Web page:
Boundaries of the discipline of geography

Stuart Elden posted this story, which tracks word in the tile of over 10,000 dissertations in geography in an attempt to highlight trends in the field. As someone who is not from a geography department but who relies on much of the work conducted therein, I find this particularly interesting. The story itself and the graphics are revealing, but I feel even more compelled to note one of the ‘minor voices’ from the comments section, which asserts:

“David Harvey is a verbose social theoretician who has not done any work in geography in more than four decades. It’s been all Marxism all the time since about 1971. He never has published any empirical studies using statistical analyses. He just offered jabs at others’ work. He’s not even employed in a geography faculty anymore, having self-deported to the Anthropology department at the CUNY graduate center.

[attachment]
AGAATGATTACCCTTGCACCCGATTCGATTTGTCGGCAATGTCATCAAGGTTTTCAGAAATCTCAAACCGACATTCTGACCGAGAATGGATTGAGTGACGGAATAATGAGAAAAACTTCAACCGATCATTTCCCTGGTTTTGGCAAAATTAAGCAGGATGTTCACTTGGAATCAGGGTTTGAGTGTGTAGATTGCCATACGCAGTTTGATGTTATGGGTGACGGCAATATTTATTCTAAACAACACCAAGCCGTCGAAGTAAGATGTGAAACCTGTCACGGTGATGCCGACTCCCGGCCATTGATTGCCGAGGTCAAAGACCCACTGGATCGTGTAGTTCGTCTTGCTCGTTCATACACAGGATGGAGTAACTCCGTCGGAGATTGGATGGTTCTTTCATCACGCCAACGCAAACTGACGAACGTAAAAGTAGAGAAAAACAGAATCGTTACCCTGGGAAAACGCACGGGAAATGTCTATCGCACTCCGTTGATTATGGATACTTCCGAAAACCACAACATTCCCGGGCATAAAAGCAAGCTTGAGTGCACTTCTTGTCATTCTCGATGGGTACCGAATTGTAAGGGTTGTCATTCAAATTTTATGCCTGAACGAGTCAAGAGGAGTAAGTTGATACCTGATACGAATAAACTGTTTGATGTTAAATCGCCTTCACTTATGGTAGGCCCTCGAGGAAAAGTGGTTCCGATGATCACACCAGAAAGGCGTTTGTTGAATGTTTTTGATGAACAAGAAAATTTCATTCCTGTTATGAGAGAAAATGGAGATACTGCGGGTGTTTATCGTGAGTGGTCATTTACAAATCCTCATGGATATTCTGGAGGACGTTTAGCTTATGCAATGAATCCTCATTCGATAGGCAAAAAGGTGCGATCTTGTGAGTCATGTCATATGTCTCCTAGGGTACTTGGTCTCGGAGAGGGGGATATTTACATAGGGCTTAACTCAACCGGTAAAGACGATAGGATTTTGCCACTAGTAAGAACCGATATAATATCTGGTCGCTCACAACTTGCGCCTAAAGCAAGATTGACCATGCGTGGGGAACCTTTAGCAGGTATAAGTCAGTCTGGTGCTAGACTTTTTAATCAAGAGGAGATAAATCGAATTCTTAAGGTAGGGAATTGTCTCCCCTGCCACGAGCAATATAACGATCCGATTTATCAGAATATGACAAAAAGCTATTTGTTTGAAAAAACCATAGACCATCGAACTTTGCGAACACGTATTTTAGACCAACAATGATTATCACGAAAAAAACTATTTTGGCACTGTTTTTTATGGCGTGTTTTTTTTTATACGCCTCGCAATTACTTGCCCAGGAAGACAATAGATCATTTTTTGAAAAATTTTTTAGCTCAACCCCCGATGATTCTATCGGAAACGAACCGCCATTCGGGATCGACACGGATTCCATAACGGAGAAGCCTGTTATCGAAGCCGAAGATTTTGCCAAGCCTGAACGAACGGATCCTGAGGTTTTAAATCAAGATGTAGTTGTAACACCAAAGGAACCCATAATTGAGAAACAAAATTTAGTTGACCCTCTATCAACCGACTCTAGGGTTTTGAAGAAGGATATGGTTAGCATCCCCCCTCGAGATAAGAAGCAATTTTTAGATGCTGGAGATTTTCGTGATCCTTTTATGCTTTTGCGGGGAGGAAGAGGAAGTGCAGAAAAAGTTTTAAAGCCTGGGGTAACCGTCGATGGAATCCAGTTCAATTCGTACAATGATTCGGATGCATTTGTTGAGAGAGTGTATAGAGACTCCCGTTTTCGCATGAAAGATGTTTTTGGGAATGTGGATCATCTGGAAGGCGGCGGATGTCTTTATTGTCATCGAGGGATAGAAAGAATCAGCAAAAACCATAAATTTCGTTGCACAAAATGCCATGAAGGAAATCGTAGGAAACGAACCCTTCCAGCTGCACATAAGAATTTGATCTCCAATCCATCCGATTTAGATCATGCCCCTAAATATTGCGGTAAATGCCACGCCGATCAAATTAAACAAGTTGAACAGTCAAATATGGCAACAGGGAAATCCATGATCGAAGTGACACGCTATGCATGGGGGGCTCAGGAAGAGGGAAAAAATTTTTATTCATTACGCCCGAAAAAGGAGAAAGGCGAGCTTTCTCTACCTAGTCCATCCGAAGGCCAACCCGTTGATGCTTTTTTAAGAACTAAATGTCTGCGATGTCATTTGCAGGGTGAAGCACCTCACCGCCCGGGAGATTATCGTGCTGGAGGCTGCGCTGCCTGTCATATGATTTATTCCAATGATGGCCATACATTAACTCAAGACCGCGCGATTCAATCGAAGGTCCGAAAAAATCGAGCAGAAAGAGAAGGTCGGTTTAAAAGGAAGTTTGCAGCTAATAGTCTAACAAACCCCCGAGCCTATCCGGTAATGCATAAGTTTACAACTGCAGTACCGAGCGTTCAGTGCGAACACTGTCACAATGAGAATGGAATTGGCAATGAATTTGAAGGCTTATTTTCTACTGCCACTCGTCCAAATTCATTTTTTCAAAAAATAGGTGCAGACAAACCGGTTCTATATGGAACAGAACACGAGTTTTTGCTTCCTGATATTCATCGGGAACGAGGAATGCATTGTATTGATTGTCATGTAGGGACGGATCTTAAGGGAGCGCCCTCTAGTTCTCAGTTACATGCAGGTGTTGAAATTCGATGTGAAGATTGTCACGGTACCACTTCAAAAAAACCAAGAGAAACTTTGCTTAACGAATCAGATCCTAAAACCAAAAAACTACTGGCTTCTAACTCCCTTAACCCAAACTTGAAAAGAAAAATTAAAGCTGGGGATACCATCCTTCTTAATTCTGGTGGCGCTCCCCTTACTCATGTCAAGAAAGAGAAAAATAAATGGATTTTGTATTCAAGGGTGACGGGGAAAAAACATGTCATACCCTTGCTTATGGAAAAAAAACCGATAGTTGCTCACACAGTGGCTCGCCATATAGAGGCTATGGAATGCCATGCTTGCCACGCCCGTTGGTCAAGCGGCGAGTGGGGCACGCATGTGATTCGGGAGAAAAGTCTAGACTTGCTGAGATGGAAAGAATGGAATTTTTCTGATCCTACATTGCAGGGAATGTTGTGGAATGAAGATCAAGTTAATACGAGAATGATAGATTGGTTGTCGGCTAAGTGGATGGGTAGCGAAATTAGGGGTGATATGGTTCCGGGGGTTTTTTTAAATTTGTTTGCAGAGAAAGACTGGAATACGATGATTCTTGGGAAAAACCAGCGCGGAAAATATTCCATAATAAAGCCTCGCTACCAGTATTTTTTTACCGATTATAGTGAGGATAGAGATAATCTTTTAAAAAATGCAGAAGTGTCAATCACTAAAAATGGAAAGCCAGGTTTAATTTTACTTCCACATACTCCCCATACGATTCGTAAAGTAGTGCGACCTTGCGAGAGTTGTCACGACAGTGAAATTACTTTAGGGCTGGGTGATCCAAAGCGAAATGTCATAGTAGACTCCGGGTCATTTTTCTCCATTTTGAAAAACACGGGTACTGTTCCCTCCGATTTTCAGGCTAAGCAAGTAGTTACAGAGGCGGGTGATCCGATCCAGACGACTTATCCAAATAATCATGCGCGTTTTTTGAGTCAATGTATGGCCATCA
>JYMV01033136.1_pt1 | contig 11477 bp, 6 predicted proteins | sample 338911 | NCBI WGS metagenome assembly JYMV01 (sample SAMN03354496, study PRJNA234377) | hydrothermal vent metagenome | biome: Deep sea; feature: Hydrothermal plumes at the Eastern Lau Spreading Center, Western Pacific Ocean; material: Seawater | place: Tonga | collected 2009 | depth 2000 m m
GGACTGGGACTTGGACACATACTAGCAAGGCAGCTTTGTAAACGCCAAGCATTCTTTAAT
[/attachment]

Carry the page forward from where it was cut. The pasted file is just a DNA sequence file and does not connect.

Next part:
Harvey’s career is a manifestation of the feebleness of geography as a discipline.

Pick your territory and advance an understanding of social life within that territory. Leave natural science to natural scientists, leave business journalism to reporters, and leave Marxism to a few museum pieces in the sociology department.”

I may not be all that internet savvy, but I know a “troll” writing under a pseudonym when I encounter one. However, it is actually troubling to imagine this sort of adolescent whining emanating from an actual department, especially for those of us who are standing in the wings, and trying to find a way to share the ideas that we have accumulated by taking our own curving paths. I too am confused as to why geography has fluvial morphologists (or whatever…) down the hall from the Gramscians, why the AAG is so overwhelmingly huge, etc., but have no patience for attempts to only create silos when so much can also be added from people who dare to work at the margins.

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